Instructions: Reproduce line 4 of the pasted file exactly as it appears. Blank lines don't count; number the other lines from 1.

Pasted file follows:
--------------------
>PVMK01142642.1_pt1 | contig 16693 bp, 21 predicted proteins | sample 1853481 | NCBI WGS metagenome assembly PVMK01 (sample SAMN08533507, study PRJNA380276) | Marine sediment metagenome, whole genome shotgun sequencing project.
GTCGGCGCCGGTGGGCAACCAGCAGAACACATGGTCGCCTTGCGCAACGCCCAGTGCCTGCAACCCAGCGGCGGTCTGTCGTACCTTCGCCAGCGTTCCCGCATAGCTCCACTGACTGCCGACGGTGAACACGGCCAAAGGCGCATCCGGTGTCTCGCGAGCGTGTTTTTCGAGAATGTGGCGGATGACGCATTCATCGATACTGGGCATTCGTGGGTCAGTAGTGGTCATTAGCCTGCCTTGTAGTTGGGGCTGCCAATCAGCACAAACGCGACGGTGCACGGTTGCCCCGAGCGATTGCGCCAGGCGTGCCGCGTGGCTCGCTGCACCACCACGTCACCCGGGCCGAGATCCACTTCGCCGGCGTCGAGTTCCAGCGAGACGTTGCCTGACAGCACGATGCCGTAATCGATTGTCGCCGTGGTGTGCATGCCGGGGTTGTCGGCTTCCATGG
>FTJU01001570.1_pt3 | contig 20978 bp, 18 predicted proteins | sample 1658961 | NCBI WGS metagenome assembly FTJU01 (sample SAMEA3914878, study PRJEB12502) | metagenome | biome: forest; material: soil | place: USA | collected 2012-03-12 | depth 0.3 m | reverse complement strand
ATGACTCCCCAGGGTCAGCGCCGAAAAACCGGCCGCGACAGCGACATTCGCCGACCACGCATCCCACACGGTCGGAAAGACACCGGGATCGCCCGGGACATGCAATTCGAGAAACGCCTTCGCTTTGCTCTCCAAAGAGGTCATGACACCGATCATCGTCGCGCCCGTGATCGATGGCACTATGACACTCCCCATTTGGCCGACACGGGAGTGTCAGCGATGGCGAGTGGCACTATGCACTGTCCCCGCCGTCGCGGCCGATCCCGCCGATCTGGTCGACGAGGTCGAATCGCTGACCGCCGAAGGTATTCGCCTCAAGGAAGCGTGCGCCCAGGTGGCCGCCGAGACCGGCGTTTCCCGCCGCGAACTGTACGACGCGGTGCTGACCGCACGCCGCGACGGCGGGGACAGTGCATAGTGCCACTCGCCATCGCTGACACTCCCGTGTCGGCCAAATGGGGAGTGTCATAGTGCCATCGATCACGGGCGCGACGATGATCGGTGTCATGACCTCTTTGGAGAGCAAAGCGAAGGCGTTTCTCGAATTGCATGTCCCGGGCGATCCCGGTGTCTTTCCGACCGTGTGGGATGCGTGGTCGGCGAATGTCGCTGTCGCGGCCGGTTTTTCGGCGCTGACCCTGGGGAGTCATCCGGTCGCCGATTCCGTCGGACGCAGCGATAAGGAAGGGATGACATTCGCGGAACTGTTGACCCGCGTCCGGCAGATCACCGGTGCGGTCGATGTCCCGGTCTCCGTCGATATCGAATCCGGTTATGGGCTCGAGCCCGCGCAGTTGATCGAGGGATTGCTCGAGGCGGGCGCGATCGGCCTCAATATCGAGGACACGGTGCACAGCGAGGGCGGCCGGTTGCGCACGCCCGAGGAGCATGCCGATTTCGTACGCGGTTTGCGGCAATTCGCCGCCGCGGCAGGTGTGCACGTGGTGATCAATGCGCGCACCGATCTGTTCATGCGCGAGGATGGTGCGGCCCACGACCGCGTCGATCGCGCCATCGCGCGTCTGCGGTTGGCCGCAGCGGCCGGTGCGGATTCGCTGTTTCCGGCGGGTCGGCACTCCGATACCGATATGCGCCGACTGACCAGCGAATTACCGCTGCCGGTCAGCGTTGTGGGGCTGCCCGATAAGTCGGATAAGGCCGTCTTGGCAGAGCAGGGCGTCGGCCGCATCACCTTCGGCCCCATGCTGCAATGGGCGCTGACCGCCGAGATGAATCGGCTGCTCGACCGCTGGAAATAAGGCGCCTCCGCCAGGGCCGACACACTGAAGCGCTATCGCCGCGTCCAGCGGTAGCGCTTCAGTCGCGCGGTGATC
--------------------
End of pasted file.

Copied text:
ATGACTCCCCAGGGTCAGCGCCGAAAAACCGGCCGCGACAGCGACATTCGCCGACCACGCATCCCACACGGTCGGAAAGACACCGGGATCGCCCGGGACATGCAATTCGAGAAACGCCTTCGCTTTGCTCTCCAAAGAGGTCATGACACCGATCATCGTCGCGCCCGTGATCGATGGCACTATGACACTCCCCATTTGGCCGACACGGGAGTGTCAGCGATGGCGAGTGGCACTATGCACTGTCCCCGCCGTCGCGGCCGATCCCGCCGATCTGGTCGACGAGGTCGAATCGCTGACCGCCGAAGGTATTCGCCTCAAGGAAGCGTGCGCCCAGGTGGCCGCCGAGACCGGCGTTTCCCGCCGCGAACTGTACGACGCGGTGCTGACCGCACGCCGCGACGGCGGGGACAGTGCATAGTGCCACTCGCCATCGCTGACACTCCCGTGTCGGCCAAATGGGGAGTGTCATAGTGCCATCGATCACGGGCGCGACGATGATCGGTGTCATGACCTCTTTGGAGAGCAAAGCGAAGGCGTTTCTCGAATTGCATGTCCCGGGCGATCCCGGTGTCTTTCCGACCGTGTGGGATGCGTGGTCGGCGAATGTCGCTGTCGCGGCCGGTTTTTCGGCGCTGACCCTGGGGAGTCATCCGGTCGCCGATTCCGTCGGACGCAGCGATAAGGAAGGGATGACATTCGCGGAACTGTTGACCCGCGTCCGGCAGATCACCGGTGCGGTCGATGTCCCGGTCTCCGTCGATATCGAATCCGGTTATGGGCTCGAGCCCGCGCAGTTGATCGAGGGATTGCTCGAGGCGGGCGCGATCGGCCTCAATATCGAGGACACGGTGCACAGCGAGGGCGGCCGGTTGCGCACGCCCGAGGAGCATGCCGATTTCGTACGCGGTTTGCGGCAATTCGCCGCCGCGGCAGGTGTGCACGTGGTGATCAATGCGCGCACCGATCTGTTCATGCGCGAGGATGGTGCGGCCCACGACCGCGTCGATCGCGCCATCGCGCGTCTGCGGTTGGCCGCAGCGGCCGGTGCGGATTCGCTGTTTCCGGCGGGTCGGCACTCCGATACCGATATGCGCCGACTGACCAGCGAATTACCGCTGCCGGTCAGCGTTGTGGGGCTGCCCGATAAGTCGGATAAGGCCGTCTTGGCAGAGCAGGGCGTCGGCCGCATCACCTTCGGCCCCATGCTGCAATGGGCGCTGACCGCCGAGATGAATCGGCTGCTCGACCGCTGGAAATAAGGCGCCTCCGCCAGGGCCGACACACTGAAGCGCTATCGCCGCGTCCAGCGGTAGCGCTTCAGTCGCGCGGTGATC